Siona and me chanukah

By the time I started preparing for my Israel trip, so we’re talking around 2007, I was working at a non-profit in Chicago by day and working at a bar by night and with the ever busy social life of a 20-something in Chicago, there wasn’t any time for a true creative outlet. Aside from a few open-mic nights here and there, I was creatively starved. By the time I made it to Israel and found myself 5 minutes from the shuk, I had decided cooking would be my creative outlet and my new boyfriend (now husband) was my unwitting guinea pig. Now please keep in mind, my diet as a single, broke, lifetime Jewish communal non-profit employee ranged from veggie hot dogs, spaghetti, and salad to anything Trader Joe’s had in their ready-made freezer section. If that doesn’t help paint the picture of my cooking ineptitude then can I just tell you that the first time I attempted to make potato salad I didn’t realize you had to boil the potatoes first so I just cut up raw potatoes, added mayonnaise and wondered to myself, “Hmm, these potatoes seem kind of difficult to chew.” Now I actually consider myself a smart woman, but clearly, when it came to food, I was an absolute moron.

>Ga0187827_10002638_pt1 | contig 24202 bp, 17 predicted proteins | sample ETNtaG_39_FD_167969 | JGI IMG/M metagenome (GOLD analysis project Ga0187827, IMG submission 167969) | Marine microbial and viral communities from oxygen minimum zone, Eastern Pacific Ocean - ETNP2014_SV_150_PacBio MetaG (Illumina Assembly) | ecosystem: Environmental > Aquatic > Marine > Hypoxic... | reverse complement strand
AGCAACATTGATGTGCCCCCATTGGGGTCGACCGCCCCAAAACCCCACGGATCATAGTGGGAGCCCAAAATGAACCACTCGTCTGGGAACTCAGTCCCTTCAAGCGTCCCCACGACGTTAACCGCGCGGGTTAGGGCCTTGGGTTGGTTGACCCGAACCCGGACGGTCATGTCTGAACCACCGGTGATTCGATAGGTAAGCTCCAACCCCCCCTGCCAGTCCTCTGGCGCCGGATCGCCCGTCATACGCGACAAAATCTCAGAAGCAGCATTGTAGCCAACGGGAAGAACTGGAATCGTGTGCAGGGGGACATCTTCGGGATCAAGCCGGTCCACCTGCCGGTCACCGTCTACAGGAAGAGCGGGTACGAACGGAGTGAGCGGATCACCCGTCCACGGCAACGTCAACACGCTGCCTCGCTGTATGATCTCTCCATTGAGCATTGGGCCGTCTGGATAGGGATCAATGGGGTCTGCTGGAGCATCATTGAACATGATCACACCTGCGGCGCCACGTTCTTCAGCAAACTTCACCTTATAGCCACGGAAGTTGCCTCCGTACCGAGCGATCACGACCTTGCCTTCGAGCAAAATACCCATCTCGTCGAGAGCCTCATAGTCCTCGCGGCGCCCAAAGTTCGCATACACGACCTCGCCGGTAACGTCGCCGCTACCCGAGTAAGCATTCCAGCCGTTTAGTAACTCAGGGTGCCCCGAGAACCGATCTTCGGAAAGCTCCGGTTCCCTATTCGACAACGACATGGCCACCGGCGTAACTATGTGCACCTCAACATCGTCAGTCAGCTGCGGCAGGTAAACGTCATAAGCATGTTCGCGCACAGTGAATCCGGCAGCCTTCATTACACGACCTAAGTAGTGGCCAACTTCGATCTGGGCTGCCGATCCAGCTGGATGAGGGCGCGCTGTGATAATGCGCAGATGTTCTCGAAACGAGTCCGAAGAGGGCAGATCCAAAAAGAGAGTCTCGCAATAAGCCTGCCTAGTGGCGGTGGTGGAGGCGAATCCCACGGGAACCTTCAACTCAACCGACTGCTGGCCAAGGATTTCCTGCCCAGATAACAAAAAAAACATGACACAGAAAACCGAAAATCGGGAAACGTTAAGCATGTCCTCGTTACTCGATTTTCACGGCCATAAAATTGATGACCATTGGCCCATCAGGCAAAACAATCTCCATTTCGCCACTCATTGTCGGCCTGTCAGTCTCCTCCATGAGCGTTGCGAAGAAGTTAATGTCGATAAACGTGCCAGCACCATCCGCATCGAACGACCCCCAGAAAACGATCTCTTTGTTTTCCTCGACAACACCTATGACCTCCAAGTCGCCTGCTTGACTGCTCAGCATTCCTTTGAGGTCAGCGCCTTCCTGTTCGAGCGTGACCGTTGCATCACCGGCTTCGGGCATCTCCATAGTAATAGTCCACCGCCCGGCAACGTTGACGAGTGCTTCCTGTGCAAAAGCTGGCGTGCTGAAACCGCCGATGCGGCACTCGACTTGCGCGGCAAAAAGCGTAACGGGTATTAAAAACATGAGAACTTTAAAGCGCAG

So, there I was living in Jerusalem, a stone’s throw from the largest selection of the freshest food I’ve ever been around, I got this cute new boyfriend and a new found thing called Shabbat in my life and all were begging for me to pick up the saucepan and start cooking. The first thing I cooked for new boyfriend/now husband was an omelette. He likes to tell how it was so incredibly doused in oil it could have greased an entire car engine so that was it for eggs. I tried making quiche in ready-made crusts but didn’t realize that maybe I shouldn’t use the ready-made graham cracker crusts and I DEFINITELY shouldn’t put them in the oven. You get the picture. Inept.